Toul Tom Pong’s offerings have been steadily growing during the last few years, but 2016 has seen the pace step up a gear. Editor Marissa Carruthers and photographer Lucas Veuve try one of the latest additions.
Serving up a refreshing slice of Spain in tropical Cambodia was the ultimate aim of Marco Julia Eggart and Tania Unsworth when they opened Tipico earlier this year.
“Spanish tapas is very accessible,” says Eggart. “The style of eating in Asia is small plates and sharing, so we also thought it may appeal to a local audience.”
With a strong nod towards Catalonian food – the northeastern region of Spain, where Eggart originally hails from – the menu pays testament to a host of classic Spanish dishes, such as patatas bravas ($4.60), a range of Spanish omelettes, or tortillas, and paella, given a Tipico twist.
“We wanted to cater towards people looking for something a little bit different,” says Unsworth. “So we’ve upgraded Spanish cuisine to include not only classical dishes but a few other items that are a little bit different, from different regions of Spain.”
The focus is on sourcing quality ingredients, preferably locally, with an exception made for authentic Spanish products, such as the range of cured meats – Serrano ham 100g and a baguette ($15.85) and Iberico ham 100g and baguette ($24.15), which are imported from the Mediterranean country. “We have to import some key ingredients but we try and source locally,” says Eggart. “It’s important that we’re not racking up the air miles.”
The tortilla de calabacin ($4.95) is a typical Spanish omelette. Thick and fluffy, it is made using local organic eggs and is dotted with green flecks of zuccini. The omelette falls apart on the fork and the zuccini is a fresh and welcome addition.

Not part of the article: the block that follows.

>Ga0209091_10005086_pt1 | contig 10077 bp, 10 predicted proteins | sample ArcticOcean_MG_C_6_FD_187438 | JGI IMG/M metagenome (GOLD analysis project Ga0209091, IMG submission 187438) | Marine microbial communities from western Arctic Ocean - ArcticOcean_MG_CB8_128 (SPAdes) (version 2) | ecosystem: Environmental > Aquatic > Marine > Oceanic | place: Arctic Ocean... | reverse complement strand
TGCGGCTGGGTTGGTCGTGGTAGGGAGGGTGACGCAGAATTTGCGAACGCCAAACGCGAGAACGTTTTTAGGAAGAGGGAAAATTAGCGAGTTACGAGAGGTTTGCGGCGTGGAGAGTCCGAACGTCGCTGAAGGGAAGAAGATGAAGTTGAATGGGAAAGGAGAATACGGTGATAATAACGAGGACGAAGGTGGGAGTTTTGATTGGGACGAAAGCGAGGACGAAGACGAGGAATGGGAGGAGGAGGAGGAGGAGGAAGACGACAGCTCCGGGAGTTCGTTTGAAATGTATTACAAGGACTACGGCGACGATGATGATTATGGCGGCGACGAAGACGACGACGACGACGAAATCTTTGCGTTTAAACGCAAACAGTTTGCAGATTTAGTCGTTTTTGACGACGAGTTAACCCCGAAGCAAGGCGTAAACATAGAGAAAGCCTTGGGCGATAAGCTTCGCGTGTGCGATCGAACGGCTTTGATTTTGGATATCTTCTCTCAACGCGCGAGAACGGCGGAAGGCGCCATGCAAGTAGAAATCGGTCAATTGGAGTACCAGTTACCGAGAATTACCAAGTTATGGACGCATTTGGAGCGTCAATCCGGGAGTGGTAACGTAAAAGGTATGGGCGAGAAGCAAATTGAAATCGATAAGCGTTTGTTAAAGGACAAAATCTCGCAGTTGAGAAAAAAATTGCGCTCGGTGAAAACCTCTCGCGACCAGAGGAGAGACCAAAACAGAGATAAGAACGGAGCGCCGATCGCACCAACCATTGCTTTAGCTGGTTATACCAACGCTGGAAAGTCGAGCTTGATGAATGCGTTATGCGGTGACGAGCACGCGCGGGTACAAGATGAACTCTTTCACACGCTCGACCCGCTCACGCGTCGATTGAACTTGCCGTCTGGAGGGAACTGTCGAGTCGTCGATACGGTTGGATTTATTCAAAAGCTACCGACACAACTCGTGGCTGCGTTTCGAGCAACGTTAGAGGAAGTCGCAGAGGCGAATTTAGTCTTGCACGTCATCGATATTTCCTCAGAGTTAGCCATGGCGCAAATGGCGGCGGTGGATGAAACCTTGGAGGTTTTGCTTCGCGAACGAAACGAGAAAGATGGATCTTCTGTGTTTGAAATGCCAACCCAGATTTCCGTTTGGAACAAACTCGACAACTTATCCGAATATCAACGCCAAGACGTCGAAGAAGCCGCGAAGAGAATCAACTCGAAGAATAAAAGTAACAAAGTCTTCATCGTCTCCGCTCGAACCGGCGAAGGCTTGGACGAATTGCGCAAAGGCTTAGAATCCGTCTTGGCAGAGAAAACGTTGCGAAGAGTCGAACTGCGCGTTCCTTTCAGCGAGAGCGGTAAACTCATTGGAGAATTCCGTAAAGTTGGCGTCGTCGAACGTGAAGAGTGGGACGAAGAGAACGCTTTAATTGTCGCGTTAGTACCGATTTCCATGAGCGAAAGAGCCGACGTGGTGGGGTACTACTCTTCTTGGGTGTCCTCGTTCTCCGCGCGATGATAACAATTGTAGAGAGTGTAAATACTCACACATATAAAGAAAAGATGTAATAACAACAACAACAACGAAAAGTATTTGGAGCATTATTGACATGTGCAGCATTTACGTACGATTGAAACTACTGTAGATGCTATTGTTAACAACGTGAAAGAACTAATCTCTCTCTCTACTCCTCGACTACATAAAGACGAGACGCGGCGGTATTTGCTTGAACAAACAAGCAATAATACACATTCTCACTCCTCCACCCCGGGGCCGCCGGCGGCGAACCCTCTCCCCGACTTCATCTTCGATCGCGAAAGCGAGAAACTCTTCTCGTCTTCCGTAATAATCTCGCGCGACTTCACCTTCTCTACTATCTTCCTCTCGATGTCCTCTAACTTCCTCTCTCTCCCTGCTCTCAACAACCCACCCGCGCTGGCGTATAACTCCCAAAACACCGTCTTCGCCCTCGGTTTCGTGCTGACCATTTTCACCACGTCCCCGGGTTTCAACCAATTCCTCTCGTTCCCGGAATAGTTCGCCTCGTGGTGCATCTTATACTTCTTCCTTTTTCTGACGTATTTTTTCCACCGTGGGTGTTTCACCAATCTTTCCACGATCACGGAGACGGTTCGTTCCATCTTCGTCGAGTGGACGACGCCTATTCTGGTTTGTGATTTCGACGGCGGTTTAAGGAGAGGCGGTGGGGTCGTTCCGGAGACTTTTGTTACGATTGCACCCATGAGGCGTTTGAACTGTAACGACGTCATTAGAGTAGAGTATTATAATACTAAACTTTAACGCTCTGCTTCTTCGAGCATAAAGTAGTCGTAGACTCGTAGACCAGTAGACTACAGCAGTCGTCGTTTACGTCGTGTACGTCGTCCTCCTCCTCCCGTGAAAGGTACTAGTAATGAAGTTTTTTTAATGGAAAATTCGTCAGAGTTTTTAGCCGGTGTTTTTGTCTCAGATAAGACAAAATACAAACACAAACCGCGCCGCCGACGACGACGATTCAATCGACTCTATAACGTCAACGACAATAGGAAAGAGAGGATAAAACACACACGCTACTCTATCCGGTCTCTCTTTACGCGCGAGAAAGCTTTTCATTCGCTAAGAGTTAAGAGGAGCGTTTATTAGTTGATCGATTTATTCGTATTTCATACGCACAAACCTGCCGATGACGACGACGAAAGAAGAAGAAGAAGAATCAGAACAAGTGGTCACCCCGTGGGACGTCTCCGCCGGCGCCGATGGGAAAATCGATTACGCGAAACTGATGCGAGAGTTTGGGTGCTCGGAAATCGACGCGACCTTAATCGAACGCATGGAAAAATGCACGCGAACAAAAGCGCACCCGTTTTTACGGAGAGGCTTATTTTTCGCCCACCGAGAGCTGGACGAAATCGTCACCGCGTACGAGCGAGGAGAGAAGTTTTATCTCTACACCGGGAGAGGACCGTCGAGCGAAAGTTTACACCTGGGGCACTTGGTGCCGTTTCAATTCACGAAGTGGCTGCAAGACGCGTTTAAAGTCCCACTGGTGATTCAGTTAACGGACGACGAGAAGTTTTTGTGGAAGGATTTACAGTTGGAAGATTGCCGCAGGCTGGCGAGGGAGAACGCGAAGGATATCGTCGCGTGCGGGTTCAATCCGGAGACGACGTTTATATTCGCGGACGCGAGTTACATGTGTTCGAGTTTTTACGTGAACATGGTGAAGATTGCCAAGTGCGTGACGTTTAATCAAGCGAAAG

As well as the current temperatures soar, the ensalada mediterranea ($5.75) offers a refreshing respite. The classic salad is piled high on the plate and takes in crispy lettuce, cherry tomatoes, black olives, small squares of cheddar cheese, boiled eggs and is topped with flakes of tuna. A dressing of extra virgin olive oil and sherry vinegar is drizzled atop.
The croquetas de jamon ($4.75) is proving popular and presents classic ham croquettes. The crust offers the perfect crunch with the soft inside stuffing of melted cheese and ham creating a wonderful contrast in textures.
No Spanish menu would be complete without the addition of paella ($10.95), and Tipico’s speciality is packed with seafood and pork. Taking 20 minutes to cook, the dish is moist to the bite and is served with mussels, plump prawns and hunks of pork.
Sticking with the larger dishes, a highlight on the menu for me is the lubina ($7.50). Perfect for combatting the heat, the seabass is served on a bed of creamy mashed potato given a refreshingly zesty kick of citrus. The topping of organic tomato sauce – diced tomatoes, chives, onions, garlic and olive oil – completes the dish, which is light enough for lunch.
Set in a modern, minimalist, light space, Tipico is a great place to escape to a Mediterranean-style retreat and feast on some fabulous food or indulge in craft cocktails.